As only God could orchestrate, New Year’s Eve was a day away and 2015 would mark the year of a brand new decade for me, the big 6-0! Our home happens to be on a small lake and one evening some kind neighbor went out with his snow blower well past my bedtime and created a path around the entire perimeter. The first thing that occurred to me when I awoke the next morning to see it is how much fun it would be to skate again after a mere thirty years. With our entire family home for the holidays, I asked if anyone might want to make a trip to Play It Again Sports. Many of us piled in the car and “Dita” (what my grandchildren call me) and a few others returned with skates. Just as the sun was setting on New Year’s Eve, our youngest daughter and I sat on our dock, laced up our skates, and, haltingly at first and then quite gracefully and very joyfully, glided around the lake. This convergence of breathtaking soul growth, courageous body engagement, and glorious life timing was an exquisite gift, a true turning point for me. With each stride, I felt lighter, freer, more invigorated, more excited to embrace the beauty that is my life.

 

………………………………………………………….

 

In writing this piece, I became aware of my natural inclination, when reflecting on beauty, to look for and see beauty in others, in the natural world, in art, in dance, in the phrasing of music or written word, but rarely in myself. This is especially so when I wrestle alone with all of my shortcomings. I was then reminded of the following gloriously powerful message:

 

Woman Un-Bent

By Irene Zimmerman

 

That Sabbath day as always

she went to the synagogue

and took the place assigned her

right behind the grill where,

the elders had concurred,

she would block no one’s view,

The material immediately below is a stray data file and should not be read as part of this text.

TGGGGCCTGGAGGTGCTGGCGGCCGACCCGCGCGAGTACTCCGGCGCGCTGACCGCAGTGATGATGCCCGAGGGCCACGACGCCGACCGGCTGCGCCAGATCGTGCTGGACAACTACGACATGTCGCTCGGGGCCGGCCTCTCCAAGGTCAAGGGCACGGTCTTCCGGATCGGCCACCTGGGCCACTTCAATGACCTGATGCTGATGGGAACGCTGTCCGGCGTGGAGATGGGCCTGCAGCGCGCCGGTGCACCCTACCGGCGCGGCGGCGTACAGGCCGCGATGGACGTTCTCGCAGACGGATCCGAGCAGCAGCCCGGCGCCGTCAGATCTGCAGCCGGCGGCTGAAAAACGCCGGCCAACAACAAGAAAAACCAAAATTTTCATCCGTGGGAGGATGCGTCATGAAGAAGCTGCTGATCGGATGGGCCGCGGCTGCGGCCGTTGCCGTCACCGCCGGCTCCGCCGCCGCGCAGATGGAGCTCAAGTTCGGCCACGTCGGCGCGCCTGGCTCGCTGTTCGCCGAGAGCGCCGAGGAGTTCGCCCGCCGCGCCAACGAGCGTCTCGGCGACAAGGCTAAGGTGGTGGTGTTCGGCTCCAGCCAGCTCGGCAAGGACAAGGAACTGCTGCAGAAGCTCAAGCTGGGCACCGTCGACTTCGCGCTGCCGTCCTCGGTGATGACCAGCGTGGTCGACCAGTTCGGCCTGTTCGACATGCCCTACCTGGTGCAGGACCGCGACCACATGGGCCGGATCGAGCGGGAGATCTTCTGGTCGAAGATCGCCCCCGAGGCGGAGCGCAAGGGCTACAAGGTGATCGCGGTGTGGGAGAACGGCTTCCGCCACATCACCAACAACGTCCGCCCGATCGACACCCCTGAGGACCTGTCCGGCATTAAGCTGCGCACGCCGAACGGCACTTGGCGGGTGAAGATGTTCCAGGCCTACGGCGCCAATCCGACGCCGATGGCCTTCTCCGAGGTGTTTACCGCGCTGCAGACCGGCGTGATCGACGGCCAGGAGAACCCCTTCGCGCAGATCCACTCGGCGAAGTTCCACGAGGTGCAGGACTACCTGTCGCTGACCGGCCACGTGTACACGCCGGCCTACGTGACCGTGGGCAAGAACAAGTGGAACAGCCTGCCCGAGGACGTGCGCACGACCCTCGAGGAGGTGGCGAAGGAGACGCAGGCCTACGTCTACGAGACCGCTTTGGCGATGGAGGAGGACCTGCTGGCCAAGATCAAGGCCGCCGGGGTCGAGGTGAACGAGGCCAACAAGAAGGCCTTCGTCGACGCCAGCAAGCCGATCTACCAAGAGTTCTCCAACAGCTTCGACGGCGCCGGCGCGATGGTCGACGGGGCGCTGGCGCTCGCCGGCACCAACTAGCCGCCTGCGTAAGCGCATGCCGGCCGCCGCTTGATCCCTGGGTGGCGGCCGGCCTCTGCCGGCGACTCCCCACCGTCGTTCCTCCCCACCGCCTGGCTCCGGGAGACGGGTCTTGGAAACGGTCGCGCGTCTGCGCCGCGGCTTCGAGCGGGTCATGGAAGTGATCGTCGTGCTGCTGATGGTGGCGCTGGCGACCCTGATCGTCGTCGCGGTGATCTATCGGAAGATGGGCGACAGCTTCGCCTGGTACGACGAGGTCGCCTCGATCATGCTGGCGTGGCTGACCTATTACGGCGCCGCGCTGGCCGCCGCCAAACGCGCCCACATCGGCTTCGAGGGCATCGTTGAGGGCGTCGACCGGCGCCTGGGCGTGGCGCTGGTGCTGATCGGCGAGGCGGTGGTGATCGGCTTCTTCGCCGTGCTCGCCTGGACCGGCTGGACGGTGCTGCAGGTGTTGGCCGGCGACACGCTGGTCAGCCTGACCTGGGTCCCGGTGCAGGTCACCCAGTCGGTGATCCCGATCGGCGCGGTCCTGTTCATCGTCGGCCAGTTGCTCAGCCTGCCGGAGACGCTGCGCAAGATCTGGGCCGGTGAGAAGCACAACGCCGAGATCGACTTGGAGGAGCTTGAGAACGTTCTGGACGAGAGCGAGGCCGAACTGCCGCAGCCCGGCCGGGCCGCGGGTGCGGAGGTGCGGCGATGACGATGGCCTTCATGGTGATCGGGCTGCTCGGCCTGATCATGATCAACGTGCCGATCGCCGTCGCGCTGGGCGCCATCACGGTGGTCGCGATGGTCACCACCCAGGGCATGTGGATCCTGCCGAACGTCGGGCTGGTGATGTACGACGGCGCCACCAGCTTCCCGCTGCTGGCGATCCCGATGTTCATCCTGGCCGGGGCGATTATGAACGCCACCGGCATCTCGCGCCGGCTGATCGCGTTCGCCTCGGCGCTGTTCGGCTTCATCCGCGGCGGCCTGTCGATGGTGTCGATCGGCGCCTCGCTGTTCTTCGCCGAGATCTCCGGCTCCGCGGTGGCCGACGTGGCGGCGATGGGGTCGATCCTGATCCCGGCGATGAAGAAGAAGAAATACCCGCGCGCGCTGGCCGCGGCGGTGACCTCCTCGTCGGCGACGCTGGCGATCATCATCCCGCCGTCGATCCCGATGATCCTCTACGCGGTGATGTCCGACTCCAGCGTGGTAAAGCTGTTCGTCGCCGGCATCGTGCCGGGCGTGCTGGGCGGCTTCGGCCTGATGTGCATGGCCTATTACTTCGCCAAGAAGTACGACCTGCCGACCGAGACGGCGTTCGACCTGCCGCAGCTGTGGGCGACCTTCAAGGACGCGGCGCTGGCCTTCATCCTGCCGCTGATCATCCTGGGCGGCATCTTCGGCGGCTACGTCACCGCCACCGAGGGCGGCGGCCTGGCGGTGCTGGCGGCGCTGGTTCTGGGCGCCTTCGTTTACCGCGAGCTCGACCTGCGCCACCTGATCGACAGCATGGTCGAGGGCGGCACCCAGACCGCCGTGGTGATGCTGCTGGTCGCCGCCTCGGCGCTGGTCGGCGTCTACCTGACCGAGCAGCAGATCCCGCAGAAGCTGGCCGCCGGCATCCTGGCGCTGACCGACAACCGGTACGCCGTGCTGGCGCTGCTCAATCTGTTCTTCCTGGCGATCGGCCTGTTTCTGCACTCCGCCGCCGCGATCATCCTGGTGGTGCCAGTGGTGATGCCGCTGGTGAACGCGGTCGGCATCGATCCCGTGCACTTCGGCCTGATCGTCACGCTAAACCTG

she could lean her heavy head,

and (though this was not said)

she’d give a good example to

the ones who stood behind her.

 

That day, intent as always

on the Word (for eighteen years

she’d listened thus), she heard

Authority when Jesus spoke.

 

Though long stripped

of forwardness,

she came forward, nonetheless,

when Jesus summoned her.

 

“Woman, you are free

of your infirmity,” he said.

 

The leader of the synagogue

worked himself into a sweat

as he tried to bend the Sabbath

and the woman back in place.

 

But she stood up straight and let

God’s glory touch her face.

 

 

 

 

Questions for Reflection:

~How might you relate to the experience of a life tsunami or refining fire?

~What fruits were born from your experience of this?

~How has God been whispering to you, calling you forward?

~What points might you want to include in your own proclamation of growth?

~What are the ways you see and celebrate beauty in your precious life?

 

 

Warm greetings! I’m Tracy Mooty and the consistent thread woven through my nearly sixty years of life is soul care. I’ve especially enjoyed sharing this with my husband of 32 years, our three daughters and their husbands, our three grandchildren, and our two pups. We’re an active bunch who enjoys golf, Frisbee golf, tennis, pickle ball, and most every board and card game! Janet and I first met at Colonial Church years ago and thanks to her mostly gentle prodding we’ve partnered to offer all sorts of retreats and programs. She’s also the reason I’ve entered into this adventure. J

 

c Tracy Mooty, 2015. All Rights Reserved.

 

 

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Trying to Leave a Cult, by Michael Bischoff

 

I am an earnest man. Sometimes it is embarrassing.

A year ago I called all my friends together and gave a formal presentation to confess that I was in a cult, and to ask for my friends help in getting out of the cult. I told them that I had been in the cult of self-development.

I had been talking with my kids recently about what is unique about each of us. My 8-year-old daughter said, “one thing that is unique about you, Daddy, is that you like to try to improve people’s personalities.” It was ouchy when my daughter pointed this out, but she was right.